IDEAS home Printed from https://ideas.repec.org/p/sef/csefwp/517.html
   My bibliography  Save this paper

Back to Black? The Impact of Regularizing Migrant Workers

Author

Listed:

Abstract

This paper provides a firm and individual level analysis of the impact on labor market outcomes of regularizing undocumented migrant workers. Using unique administrative data released by the Italian Social Security Institute, we evaluate Italy's largest ever regularization process. We employ an unexpected quasi-random auditing program to deal with firms' self-selection into treatment. Our results show that regularization has only a short-run positive impact on firm employment and no effect on firm-level wages. Nonetheless, 73.5% of regularized migrants remains within the formal Italian labor market, and we find also that legalized migrant coworkers were not affected (negatively) by the reform. Our findings highlight that high mobility of migrants to other firms, provinces and industries is an important driver of our results.

Suggested Citation

  • Edoardo Di Porto & Enrica Maria Martino & Paolo Naticchioni, 2018. "Back to Black? The Impact of Regularizing Migrant Workers," CSEF Working Papers 517, Centre for Studies in Economics and Finance (CSEF), University of Naples, Italy.
  • Handle: RePEc:sef:csefwp:517
    as

    Download full text from publisher

    File URL: http://www.csef.it/WP/wp517.pdf
    Download Restriction: no

    References listed on IDEAS

    as
    1. Neeraj Kaushal, 2006. "Amnesty Programs and the Labor Market Outcomes of Undocumented Workers," Journal of Human Resources, University of Wisconsin Press, vol. 41(3).
    2. Gianmarco I. P. Ottaviano & Giovanni Peri, 2016. "Rethinking The Effect Of Immigration On Wages," World Scientific Book Chapters,in: The Economics of International Migration, chapter 2, pages 35-80 World Scientific Publishing Co. Pte. Ltd..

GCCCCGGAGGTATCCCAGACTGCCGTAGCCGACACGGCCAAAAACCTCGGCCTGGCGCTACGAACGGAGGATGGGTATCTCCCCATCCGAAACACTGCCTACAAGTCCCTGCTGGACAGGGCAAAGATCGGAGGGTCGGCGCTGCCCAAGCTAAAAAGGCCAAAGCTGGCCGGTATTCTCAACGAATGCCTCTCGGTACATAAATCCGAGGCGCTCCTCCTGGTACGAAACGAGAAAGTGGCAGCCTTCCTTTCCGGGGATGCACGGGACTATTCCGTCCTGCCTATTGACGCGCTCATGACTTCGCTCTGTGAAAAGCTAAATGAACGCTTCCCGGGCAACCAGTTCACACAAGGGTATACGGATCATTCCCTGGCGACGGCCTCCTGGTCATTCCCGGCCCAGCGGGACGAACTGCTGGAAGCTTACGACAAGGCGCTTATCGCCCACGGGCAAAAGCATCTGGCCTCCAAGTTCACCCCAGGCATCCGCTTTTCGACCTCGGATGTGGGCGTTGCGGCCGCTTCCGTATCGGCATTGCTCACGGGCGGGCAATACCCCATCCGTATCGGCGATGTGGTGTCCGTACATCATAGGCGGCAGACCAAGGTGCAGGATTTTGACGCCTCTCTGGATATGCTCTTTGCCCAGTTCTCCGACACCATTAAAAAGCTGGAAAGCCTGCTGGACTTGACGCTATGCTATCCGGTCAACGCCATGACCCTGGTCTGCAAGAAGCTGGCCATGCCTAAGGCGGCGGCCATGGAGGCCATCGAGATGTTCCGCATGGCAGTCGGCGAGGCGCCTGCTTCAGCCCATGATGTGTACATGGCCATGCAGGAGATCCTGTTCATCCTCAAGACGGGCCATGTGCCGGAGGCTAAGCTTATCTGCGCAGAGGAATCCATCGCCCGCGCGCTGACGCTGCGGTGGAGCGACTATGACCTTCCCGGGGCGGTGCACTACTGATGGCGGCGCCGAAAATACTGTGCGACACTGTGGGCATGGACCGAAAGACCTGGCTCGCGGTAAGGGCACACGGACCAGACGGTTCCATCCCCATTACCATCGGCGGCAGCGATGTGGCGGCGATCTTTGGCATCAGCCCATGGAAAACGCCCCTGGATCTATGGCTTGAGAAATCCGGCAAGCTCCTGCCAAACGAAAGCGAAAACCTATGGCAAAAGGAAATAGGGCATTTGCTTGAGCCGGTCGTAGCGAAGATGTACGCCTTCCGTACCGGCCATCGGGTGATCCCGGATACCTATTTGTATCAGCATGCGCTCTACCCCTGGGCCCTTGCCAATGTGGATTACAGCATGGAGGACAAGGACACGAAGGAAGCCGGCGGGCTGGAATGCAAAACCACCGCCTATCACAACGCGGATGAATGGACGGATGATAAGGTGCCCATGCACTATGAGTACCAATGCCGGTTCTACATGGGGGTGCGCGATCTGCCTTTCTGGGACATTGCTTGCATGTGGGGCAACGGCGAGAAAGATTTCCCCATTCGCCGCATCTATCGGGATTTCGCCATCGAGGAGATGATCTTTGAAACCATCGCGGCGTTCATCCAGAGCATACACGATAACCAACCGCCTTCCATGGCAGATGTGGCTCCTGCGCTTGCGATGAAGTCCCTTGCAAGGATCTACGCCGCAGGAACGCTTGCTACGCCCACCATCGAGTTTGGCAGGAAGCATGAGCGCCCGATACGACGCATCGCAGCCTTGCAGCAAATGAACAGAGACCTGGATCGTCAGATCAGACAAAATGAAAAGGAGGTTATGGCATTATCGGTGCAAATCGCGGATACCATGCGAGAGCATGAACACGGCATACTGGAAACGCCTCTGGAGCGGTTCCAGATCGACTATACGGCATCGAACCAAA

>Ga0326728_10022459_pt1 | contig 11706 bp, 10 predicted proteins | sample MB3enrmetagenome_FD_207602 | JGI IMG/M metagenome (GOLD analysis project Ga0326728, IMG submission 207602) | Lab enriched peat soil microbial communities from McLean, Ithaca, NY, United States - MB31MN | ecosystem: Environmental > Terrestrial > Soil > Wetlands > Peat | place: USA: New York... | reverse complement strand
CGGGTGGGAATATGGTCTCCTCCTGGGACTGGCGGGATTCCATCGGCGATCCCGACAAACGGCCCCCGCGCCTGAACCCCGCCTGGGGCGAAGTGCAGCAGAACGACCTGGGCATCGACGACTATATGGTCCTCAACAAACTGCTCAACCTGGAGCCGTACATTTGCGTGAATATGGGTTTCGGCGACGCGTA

3. Catalina Amuedo-Dorantes & Cynthia Bansak & Steven Raphael, 2007. "Gender Differences in the Labor Market: Impact of IRCA," American Economic Review, American Economic Association, vol. 97(2), pages 412-416, May.
    4. Catalina Amuedo-Dorantes & Cynthia Bansak, 2011. "The Impact of Amnesty on Labor Market Outcomes: A Panel Study Using the Legalized Population Survey," Industrial Relations: A Journal of Economy and Society, Wiley Blackwell, vol. 50(3), pages 443-471, July.
    5. Paolo Pinotti, 2017. "Clicking on Heaven's Door: The Effect of Immigrant Legalization on Crime," American Economic Review, American Economic Association, vol. 107(1), pages 138-168, January.
    6. Casarico, Alessandra & Facchini, Giovanni & Frattini, Tommaso, 2018. "What drives the legalization of immigrants? Evidence from IRCA," Regional Science and Urban Economics, Elsevier, vol. 70(C), pages 258-273.
    7. Carlo Devillanova & Francesco Fasani & Tommaso Frattini, 2014. "Employment of Undocumented Immigrants and the Prospect of Legal Status: Evidence from an Amnesty Program," CReAM Discussion Paper Series 1415, Centre for Research and Analysis of Migration (CReAM), Department of Economics, University College London.
    8. Rita Almeida & Pedro Carneiro, 2012. "Enforcement of Labor Regulation and Informality," American Economic Journal: Applied Economics, American Economic Association, vol. 4(3), pages 64-89, July.
    9. Gaetano Basso & Francesco D'Amuri & Giovanni Peri, 2018. "Immigrants, Labor Market Dynamics and Adjustment to Shocks in the Euro Area," NBER Working Papers 25091, National Bureau of Economic Research, Inc.
    10. Giovanni Mastrobuoni & Paolo Pinotti, 2015. "Legal Status and the Criminal Activity of Immigrants," American Economic Journal: Applied Economics, American Economic Association, vol. 7(2), pages 175-206, April.
    11. Barone, Guglielmo & D'Ignazio, Alessio & de Blasio, Guido & Naticchioni, Paolo, 2016. "Mr. Rossi, Mr. Hu and politics. The role of immigration in shaping natives' voting behavior," Journal of Public Economics, Elsevier, vol. 136(C), pages 1-13.
    12. Andri Chassambouli & Giovanni Peri, 2015. "The Labor Market Effects of Reducing the Number of Illegal Immigrants," Review of Economic Dynamics, Elsevier for the Society for Economic Dynamics, vol. 18(4), pages 792-821, October.